The 2014 law is in fact being challenged—by one of the state’s district court judges. Thus the Kansas courts appear to face a Hobson’s choice: either bow to the effort by the political departments to wrest some authority from the supreme court over the judiciary itself, by finding the 2014 law to be constitutional; or hold the relevant provisions of that law invalid and risk the loss of funding for the judiciary.
Either way, of course, the judiciary loses. As Alexander Hamilton observed of the federal judiciary, state courts are possessed of neither the purse nor the sword. They must make budget requests in the same way as any state-funded entity and, unlike many of those departments of government, the courts have no natural constituency that will rally to their support. Indeed, most citizens are likely oblivious to the work of the judiciary until they have need of the courts or are brought before them—perhaps in the context of a marriage beyond repair, a contractual commitment broken or in connection with criminal charges.
And, either way, the people of Kansas lose. If the 2014 law ultimately is upheld, it will become clear that the legislature does not really consider the judiciary to be an independent and co-equal branch of government—and citizens will have good reason not to trust in the hope that the courts will, for example, enforce the positive obligations imposed on the government by constitutional provisions like Article 6, Section 1. Further, should a court strike down the 2014 law, the judiciary then will be denied the resources needed to fulfill its constitutional responsibilities—hearings, trials and appeals will be delayed; motions will go undecided; justice will not in any real sense be promptly and efficiently administered. Brownback and his allies in the legislature will have succeeded in diminishing public confidence in the state’s judicial system.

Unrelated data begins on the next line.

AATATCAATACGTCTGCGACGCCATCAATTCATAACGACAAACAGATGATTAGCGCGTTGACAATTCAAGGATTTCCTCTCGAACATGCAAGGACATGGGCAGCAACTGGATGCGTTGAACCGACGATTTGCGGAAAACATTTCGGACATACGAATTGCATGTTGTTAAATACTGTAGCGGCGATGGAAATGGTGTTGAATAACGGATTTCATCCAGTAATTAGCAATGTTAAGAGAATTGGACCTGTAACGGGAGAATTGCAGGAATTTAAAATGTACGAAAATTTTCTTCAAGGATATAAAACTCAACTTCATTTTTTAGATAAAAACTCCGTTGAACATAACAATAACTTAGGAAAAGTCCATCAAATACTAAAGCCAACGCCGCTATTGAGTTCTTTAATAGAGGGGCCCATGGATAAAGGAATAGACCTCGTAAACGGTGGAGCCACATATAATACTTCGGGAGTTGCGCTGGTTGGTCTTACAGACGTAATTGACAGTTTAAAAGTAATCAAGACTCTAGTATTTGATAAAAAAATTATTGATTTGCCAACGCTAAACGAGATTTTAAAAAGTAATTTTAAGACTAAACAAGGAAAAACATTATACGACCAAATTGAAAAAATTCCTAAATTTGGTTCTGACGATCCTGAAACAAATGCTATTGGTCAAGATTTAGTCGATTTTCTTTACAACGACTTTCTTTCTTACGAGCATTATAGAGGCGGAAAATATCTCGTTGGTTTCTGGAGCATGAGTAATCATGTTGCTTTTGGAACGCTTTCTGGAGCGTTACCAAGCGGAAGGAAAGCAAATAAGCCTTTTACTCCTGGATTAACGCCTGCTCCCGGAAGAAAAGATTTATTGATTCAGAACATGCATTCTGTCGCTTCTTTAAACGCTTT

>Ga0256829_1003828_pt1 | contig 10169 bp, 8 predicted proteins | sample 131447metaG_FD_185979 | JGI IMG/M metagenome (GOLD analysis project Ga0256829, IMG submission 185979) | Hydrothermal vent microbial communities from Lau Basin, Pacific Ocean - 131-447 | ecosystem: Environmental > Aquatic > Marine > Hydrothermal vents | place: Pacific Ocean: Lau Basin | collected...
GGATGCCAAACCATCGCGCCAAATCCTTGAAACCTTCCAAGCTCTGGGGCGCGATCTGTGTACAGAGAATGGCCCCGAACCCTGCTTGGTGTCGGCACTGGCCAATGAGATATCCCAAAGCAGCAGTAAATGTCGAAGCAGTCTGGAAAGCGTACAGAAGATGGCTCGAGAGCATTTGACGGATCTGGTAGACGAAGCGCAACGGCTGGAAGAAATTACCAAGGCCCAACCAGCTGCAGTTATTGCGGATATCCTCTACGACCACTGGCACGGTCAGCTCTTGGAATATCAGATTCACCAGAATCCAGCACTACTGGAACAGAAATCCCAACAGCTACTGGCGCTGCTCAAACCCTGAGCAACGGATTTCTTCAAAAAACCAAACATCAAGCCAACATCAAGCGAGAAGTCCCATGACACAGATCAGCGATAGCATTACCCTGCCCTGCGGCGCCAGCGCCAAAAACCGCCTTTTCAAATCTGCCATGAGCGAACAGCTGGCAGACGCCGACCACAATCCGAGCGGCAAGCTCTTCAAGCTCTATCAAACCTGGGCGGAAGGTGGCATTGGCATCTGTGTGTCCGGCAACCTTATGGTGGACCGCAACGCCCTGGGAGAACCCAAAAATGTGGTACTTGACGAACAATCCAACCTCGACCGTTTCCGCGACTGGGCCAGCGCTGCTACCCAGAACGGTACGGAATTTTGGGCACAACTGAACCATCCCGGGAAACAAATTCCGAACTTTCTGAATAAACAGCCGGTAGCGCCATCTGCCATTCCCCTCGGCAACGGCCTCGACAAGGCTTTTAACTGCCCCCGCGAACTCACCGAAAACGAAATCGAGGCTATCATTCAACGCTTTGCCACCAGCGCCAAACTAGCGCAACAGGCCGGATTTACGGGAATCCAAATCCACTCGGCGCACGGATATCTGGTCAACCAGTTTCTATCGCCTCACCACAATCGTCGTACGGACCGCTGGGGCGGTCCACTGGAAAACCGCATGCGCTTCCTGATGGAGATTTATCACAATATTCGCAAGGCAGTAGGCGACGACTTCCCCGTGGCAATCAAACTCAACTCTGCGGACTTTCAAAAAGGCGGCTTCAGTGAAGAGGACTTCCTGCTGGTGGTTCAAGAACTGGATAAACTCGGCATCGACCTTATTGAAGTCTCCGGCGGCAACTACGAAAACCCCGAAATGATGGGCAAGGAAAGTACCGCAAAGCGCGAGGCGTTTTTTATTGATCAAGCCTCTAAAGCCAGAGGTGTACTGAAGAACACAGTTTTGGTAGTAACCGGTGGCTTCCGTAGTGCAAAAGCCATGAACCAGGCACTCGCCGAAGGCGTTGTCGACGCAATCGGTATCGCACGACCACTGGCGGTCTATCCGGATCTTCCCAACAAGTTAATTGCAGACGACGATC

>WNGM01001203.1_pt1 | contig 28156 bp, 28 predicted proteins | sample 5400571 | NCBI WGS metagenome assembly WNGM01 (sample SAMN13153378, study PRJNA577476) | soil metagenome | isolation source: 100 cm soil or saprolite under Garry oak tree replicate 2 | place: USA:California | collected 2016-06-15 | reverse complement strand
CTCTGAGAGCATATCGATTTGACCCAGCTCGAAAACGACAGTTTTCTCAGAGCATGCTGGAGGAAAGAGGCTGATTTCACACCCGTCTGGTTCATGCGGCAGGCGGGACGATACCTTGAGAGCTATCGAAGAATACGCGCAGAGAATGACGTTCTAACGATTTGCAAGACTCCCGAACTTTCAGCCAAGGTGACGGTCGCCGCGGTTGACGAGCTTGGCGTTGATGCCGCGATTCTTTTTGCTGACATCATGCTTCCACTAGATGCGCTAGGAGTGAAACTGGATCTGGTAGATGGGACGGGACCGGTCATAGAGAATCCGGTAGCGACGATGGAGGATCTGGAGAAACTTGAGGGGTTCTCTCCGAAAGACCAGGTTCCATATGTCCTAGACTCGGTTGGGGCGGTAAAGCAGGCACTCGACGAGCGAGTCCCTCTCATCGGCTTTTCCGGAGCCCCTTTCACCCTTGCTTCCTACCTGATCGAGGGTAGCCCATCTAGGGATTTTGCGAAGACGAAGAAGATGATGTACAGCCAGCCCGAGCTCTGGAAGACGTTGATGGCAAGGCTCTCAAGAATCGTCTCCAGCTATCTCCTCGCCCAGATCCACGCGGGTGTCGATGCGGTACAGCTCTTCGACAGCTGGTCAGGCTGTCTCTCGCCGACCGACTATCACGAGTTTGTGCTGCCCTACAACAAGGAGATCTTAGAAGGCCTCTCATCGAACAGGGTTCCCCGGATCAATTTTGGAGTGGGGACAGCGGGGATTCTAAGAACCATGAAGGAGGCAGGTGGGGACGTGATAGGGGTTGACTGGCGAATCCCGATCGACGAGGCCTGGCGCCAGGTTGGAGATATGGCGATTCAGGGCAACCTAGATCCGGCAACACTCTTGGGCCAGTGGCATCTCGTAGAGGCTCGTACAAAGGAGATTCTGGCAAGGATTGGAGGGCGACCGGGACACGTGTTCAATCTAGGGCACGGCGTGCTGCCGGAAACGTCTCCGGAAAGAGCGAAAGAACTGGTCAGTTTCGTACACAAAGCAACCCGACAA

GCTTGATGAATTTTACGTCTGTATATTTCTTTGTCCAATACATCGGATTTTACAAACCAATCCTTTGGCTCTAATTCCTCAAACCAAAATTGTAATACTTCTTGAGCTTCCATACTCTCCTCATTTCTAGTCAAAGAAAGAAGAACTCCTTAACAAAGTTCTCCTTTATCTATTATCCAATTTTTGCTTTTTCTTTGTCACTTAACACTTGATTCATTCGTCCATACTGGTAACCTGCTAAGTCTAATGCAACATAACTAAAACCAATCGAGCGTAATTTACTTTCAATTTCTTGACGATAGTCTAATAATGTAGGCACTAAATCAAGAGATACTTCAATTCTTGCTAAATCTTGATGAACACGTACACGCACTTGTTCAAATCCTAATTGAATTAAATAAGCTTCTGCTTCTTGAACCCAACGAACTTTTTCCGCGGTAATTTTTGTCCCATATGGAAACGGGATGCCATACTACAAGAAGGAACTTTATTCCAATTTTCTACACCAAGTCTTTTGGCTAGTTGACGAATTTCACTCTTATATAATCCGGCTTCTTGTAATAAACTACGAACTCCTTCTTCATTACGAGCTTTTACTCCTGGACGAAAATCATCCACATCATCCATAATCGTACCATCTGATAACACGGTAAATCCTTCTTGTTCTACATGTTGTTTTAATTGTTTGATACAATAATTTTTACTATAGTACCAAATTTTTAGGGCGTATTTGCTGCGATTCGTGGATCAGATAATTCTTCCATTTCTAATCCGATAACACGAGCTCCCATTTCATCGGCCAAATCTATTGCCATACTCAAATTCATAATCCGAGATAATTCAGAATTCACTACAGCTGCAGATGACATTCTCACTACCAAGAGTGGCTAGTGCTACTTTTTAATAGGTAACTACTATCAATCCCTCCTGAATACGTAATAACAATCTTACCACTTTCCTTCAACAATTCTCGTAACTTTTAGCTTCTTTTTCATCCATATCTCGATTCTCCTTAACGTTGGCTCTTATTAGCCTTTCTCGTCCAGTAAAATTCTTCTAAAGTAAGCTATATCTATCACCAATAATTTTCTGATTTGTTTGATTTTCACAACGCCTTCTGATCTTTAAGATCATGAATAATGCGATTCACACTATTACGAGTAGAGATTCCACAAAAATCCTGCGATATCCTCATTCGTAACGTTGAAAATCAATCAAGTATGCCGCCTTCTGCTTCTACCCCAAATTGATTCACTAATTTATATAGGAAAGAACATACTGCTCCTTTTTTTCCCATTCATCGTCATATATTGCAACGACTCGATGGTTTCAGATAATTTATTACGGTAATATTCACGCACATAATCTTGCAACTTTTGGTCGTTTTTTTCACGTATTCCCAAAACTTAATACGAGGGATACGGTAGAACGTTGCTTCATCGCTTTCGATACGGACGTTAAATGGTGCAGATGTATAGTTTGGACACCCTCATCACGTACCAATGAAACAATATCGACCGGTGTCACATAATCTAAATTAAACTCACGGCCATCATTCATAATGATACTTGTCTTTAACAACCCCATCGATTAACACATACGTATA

It did not have to come to this. Article 15, Section 14 [PDF] of the constitution requires every member of the Kansas legislature—and the governor—to swear an oath when taking office to “support … th[e] constitution of the state.” That means respecting what the state supreme court says the state constitution means, even when you do not like it.
When faced with a legitimate constitutional case or controversy, courts have an obligation to resolve it and determine the meaning of the constitution in light of the facts presented. They are aided in this task by recourse to constitutional history and judicial precedent: they will interpret the text using these guides and effectively have little control over whether they will later be regarded in a particular case as having acted as knights or pawns. Inevitably they will make decisions about a state’s constitutional commitments with which legislators and governors will take issue—that is the nature of judicial review in a constitutional democracy. But the ability of courts to act as an independent check on the exercise of public power would mean little if the fear of political disagreement with their conclusions factored into their deliberations.
Professor Friedman teaches Constitutional Law at New England Law | Boston and is co-editor, with Robert F. Williams, of State Constitutional Law: Cases and Materials (5th ed. 2015).
Suggested citation: Lawrence Friedman, Kansas Politics By Other Means, JURIST – Academic Commentary, July 1, 2015, http://jurist.org/academic/2015/07/lawrence-friedman-kansas-politics.php.